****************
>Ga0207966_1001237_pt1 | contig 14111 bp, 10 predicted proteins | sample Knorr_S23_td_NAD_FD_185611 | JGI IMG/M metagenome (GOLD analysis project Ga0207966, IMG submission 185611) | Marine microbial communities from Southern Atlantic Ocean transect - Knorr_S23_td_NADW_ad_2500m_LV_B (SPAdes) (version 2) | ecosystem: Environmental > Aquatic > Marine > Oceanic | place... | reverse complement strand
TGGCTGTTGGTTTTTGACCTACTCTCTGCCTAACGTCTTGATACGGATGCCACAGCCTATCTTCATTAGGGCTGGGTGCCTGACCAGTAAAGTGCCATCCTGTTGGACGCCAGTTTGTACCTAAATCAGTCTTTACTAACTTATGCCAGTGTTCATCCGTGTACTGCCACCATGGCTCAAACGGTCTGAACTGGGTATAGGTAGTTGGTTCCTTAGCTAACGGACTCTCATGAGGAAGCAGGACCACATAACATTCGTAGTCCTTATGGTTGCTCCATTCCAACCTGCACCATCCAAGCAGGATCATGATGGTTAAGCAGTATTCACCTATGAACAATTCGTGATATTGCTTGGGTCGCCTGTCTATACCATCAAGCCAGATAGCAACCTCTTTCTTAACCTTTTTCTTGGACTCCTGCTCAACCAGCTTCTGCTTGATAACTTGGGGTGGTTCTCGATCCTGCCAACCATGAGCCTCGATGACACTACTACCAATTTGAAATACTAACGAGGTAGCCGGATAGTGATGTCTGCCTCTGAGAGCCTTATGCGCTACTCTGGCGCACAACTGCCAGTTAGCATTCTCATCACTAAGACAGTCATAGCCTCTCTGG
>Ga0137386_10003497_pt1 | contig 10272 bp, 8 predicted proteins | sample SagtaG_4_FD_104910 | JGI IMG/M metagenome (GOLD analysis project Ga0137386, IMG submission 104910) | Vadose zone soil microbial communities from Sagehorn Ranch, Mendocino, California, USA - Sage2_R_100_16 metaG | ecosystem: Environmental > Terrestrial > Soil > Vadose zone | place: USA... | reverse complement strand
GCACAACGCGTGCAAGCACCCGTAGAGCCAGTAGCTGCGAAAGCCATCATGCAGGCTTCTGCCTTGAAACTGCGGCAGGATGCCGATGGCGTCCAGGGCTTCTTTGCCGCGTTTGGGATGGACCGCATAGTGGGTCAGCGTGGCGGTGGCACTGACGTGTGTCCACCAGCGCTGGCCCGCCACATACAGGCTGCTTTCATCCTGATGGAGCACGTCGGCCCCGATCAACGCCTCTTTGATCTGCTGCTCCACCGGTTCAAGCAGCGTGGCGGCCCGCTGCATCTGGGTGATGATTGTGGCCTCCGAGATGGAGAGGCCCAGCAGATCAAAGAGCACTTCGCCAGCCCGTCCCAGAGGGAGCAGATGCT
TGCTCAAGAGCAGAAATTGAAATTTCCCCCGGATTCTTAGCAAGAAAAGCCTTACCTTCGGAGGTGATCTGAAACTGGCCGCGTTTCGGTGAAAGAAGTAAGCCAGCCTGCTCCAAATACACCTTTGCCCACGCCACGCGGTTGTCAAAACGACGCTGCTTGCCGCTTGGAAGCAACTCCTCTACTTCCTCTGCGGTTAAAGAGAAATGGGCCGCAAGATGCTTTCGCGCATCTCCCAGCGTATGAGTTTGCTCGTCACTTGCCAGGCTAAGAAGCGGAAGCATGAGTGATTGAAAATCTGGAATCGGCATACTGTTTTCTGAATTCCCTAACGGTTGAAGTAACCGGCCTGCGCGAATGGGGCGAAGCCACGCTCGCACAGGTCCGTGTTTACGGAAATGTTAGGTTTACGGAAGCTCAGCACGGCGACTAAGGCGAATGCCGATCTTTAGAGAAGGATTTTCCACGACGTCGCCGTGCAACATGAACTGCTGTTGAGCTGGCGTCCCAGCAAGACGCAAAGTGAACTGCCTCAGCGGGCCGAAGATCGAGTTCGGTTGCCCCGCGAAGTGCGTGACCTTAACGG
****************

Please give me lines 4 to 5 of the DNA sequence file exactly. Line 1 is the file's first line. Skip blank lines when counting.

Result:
GCACAACGCGTGCAAGCACCCGTAGAGCCAGTAGCTGCGAAAGCCATCATGCAGGCTTCTGCCTTGAAACTGCGGCAGGATGCCGATGGCGTCCAGGGCTTCTTTGCCGCGTTTGGGATGGACCGCATAGTGGGTCAGCGTGGCGGTGGCACTGACGTGTGTCCACCAGCGCTGGCCCGCCACATACAGGCTGCTTTCATCCTGATGGAGCACGTCGGCCCCGATCAACGCCTCTTTGATCTGCTGCTCCACCGGTTCAAGCAGCGTGGCGGCCCGCTGCATCTGGGTGATGATTGTGGCCTCCGAGATGGAGAGGCCCAGCAGATCAAAGAGCACTTCGCCAGCCCGTCCCAGAGGGAGCAGATGCT
TGCTCAAGAGCAGAAATTGAAATTTCCCCCGGATTCTTAGCAAGAAAAGCCTTACCTTCGGAGGTGATCTGAAACTGGCCGCGTTTCGGTGAAAGAAGTAAGCCAGCCTGCTCCAAATACACCTTTGCCCACGCCACGCGGTTGTCAAAACGACGCTGCTTGCCGCTTGGAAGCAACTCCTCTACTTCCTCTGCGGTTAAAGAGAAATGGGCCGCAAGATGCTTTCGCGCATCTCCCAGCGTATGAGTTTGCTCGTCACTTGCCAGGCTAAGAAGCGGAAGCATGAGTGATTGAAAATCTGGAATCGGCATACTGTTTTCTGAATTCCCTAACGGTTGAAGTAACCGGCCTGCGCGAATGGGGCGAAGCCACGCTCGCACAGGTCCGTGTTTACGGAAATGTTAGGTTTACGGAAGCTCAGCACGGCGACTAAGGCGAATGCCGATCTTTAGAGAAGGATTTTCCACGACGTCGCCGTGCAACATGAACTGCTGTTGAGCTGGCGTCCCAGCAAGACGCAAAGTGAACTGCCTCAGCGGGCCGAAGATCGAGTTCGGTTGCCCCGCGAAGTGCGTGACCTTAACGG